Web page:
Don Mattingly won his first game as a major league manager Thursday night, as his Los Angeles Dodgers knocked off the San Francisco Giants behind a stellar pitching performance from Clayton Kershaw. However, while all of his moves “worked” in retrospect, Mattingly made one big rookie mistake that could have cost the Dodgers the game — he left Kershaw in the game too long.
In the bottom of the sixth inning, the Dodgers capitalized on some defensive miscues to break the scoreless tie and take a 1-0 lead. However, after Rod Barajas lined out for the second out of the inning, Bruce Bochy opted to intentionally walk Jamey Carroll to load the bases and bring Kershaw to the plate, forcing Mattingly to choose whether to let Kershaw hit in order to pitch the seventh inning or go to the bench and then use a reliever to get the next three outs.
Mattingly chose to stick with Kershaw, which is understandable considering how well he had been pitching. However, like football coaches who punt far too often on fourth down, that’s a conservative call that actually lowers a team’s chances of winning.
Let’s start with Kershaw’s offense — he’s one of the worst hitting pitchers in baseball, having accumulated just 10 hits (all singles) in 132 major league at-bats. He’s drawn just four walks and struck out 46 times, and his lack of ability to hit the ball with any authority has led to a miserable .076/.103/.076 career mark. And remember, that’s his line against pitchers of varying quality — if he consistently had to face Tim Lincecum, his numbers would be even worse.
Charitably, we can say that there was approximately a 7.5 percent chance that Kershaw would have reached base safely in that situation, extending the rally and pushing the Dodgers’ lead to two or three runs. Those odds are not good, and predictably, Kershaw bounced out to first base to end the inning.
If Mattingly had chosen to pinch hit, he likely would have turned to Marcus Thames or Xavier Paul. While Paul would have given them a left-handed bat to counter the right-handed Lincecum on the mound, he’s also a young player without much of a track record in the major leagues, so the safe assumption is that Thames would have been the one to get the call.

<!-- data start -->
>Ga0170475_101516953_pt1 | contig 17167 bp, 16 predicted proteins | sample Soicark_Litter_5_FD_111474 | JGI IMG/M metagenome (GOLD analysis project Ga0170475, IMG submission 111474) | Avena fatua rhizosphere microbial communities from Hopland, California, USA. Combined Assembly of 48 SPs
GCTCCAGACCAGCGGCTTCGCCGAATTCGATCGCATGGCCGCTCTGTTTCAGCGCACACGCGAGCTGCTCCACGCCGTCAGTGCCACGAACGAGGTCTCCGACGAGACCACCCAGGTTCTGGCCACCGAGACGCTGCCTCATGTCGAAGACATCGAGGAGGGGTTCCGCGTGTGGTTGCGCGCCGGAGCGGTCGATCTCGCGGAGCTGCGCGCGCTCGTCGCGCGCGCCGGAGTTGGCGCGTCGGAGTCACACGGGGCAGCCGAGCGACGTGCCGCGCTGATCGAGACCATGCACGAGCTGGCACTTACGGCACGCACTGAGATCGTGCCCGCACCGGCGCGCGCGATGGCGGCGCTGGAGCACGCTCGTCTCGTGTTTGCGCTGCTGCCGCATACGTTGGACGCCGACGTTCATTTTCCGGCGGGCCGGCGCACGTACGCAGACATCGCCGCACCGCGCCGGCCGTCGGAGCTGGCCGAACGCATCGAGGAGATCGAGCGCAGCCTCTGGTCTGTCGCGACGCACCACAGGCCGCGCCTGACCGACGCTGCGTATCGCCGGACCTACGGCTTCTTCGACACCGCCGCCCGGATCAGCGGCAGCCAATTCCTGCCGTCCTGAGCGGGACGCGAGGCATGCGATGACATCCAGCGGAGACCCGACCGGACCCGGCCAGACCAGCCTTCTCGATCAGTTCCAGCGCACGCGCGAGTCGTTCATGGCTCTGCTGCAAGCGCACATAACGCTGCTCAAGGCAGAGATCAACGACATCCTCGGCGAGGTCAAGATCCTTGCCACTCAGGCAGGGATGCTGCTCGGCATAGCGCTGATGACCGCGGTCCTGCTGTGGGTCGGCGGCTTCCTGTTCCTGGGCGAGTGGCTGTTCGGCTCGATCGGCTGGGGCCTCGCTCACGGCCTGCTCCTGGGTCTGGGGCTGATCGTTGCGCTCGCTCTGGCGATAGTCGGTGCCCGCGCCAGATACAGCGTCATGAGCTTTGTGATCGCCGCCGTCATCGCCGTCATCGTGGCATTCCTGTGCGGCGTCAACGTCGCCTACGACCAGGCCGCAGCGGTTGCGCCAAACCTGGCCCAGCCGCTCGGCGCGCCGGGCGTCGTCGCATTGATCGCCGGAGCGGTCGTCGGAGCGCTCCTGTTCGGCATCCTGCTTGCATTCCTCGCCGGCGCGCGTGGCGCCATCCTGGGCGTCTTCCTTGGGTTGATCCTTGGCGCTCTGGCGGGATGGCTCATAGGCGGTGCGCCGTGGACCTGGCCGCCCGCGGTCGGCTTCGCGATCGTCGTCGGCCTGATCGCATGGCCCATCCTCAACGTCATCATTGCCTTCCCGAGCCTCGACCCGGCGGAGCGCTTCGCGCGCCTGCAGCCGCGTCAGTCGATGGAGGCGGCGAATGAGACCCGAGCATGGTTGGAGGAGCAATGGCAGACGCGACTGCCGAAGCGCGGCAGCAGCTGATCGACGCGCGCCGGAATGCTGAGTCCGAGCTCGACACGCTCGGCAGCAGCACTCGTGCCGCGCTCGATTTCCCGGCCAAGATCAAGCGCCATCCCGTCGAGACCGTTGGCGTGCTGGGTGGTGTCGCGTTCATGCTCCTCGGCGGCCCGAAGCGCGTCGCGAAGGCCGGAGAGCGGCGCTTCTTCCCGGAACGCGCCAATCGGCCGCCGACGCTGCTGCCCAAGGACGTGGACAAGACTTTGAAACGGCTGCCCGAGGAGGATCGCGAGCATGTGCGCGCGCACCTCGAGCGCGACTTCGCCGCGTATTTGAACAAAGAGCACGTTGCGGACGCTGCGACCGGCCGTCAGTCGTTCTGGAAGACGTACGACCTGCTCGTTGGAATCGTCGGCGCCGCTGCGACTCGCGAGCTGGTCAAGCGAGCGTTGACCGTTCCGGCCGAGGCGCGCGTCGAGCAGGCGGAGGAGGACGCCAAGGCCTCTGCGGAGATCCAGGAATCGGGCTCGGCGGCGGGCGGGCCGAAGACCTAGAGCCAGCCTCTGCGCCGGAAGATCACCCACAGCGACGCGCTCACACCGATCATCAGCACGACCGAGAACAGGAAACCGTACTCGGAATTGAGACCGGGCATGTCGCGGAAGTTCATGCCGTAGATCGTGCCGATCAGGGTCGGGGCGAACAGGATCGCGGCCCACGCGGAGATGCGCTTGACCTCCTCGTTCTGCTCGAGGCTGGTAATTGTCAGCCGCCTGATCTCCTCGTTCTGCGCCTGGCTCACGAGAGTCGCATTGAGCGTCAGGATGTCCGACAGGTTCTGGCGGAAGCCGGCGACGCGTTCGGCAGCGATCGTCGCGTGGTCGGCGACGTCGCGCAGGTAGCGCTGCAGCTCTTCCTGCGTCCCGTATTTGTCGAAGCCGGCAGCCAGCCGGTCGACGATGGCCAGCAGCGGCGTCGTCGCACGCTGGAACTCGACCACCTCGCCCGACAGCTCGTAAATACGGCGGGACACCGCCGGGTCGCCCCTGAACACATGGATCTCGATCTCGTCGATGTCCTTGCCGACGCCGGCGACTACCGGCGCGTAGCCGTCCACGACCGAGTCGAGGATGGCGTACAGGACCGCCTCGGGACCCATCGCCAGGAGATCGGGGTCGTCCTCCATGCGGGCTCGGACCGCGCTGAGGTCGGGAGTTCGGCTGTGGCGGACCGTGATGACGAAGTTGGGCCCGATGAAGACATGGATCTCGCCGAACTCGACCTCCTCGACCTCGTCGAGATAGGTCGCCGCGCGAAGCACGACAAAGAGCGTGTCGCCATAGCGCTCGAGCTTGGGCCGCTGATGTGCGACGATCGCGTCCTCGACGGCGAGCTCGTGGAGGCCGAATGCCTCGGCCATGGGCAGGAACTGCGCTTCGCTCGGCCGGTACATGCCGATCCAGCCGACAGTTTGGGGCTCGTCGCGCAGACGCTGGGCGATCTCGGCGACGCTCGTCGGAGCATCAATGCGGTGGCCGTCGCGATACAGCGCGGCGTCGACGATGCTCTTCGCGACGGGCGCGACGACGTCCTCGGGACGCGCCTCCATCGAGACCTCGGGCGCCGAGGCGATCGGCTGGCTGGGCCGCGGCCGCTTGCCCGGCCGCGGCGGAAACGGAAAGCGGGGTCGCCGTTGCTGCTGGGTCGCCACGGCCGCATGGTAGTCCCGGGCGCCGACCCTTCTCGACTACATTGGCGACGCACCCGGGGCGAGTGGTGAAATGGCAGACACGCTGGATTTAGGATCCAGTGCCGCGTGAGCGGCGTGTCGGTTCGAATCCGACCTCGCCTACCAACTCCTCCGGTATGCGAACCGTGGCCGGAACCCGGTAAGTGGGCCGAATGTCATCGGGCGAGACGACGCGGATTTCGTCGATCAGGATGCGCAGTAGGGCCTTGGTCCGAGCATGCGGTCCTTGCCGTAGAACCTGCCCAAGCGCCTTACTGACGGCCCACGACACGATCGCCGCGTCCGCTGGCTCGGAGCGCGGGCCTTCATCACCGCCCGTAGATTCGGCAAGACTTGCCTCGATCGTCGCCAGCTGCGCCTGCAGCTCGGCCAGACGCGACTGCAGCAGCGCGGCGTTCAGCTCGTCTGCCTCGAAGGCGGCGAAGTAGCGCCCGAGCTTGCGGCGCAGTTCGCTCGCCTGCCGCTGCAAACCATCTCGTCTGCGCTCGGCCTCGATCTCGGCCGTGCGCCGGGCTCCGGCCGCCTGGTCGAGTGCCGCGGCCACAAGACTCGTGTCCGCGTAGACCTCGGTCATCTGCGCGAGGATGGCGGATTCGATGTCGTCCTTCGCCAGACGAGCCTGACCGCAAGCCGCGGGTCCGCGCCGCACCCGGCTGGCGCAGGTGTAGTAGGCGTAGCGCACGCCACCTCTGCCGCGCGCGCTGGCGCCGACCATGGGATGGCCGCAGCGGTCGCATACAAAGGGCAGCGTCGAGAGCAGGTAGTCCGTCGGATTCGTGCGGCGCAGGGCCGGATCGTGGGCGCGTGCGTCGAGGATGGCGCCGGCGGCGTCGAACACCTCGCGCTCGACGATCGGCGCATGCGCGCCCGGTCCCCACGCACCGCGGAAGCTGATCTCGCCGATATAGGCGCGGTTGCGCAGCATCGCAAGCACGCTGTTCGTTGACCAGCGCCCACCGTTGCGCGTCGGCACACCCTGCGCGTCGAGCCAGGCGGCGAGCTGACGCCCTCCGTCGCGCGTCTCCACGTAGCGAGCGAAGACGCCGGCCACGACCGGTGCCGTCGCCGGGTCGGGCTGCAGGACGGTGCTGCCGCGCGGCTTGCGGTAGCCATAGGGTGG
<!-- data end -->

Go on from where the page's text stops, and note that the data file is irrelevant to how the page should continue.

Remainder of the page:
While he’s on the roster for his ability to hit lefties, Thames still holds a career line of .236/.296/.480 against right-handed pitchers. Again, we have to adjust those numbers downward to adjust for Lincecum’s abilities and the fact pinch-hitters fare worse than normal on average, but Thames still had at least a 20 percent chance of getting hit and another 7.5 percent chance of getting on via hit batsman, walk or error. Thames was four times as likely to produce a positive outcome in a critical situation in which any base hit would have likely plated multiple runs, and he also presented a real opportunity for a grand slam that would have essentially put the game out of reach.
There was a significant opportunity cost to letting Kershaw bat in that situation, and Mattingly traded away a real chance for an expanded lead for the right to keep Kershaw on the hill in the seventh inning. Kershaw rewarded his manager with a three-up, three-down inning, but given that he was facing the 6-7-8 hitters in the Giants’ order, this was a job that could have easily been entrusted to Matt Guerrier.
After all, the Dodgers thought enough of Guerrier to sign him to a three-year contract as a free agent this winter. Guerrier is not nearly as good as Kershaw, but he’s an effective reliever, and he could be trusted to get out Miguel Tejada, Brandon Belt and Pablo Sandoval, especially with the pitcher’s spot looming if the Giants were able to get a rally going. However, this isn’t about Guerrier — the run expectation of the two situations is so large that Mattingly could have handed the ball to almost any other reliever in the seventh inning and still come out ahead.
The difference between Thames and Kershaw hitting in that situation was more than two-tenths of a run in expected value. Kershaw’s career 3.17 ERA translates to an expectation of .35 runs allowed per inning, so Mattingly could have chosen a pitcher with an ERA of 5.00 (.55 runs per inning, creating that same two-tenths of a run gap) and had it be a push. Using Thames to pinch hit and any reliever with an expected ERA below 5.00 would have been a better bet than letting Kershaw bat for himself and then pitch in the seventh inning.
In the end, it didn’t end up costing the Dodgers a win, but this is the baseball version of punting on fourth-and-1 from your opponent’s 30-yard line. Mattingly can create a significant advantage for his team by more aggressively pinch hitting for his starting pitcher in high-leverage situations and accepting the fact that, while the reliever will not be as good as the pitcher you’re replacing, the drastic upgrade at the plate with a chance to blow the game open is more than worth it.
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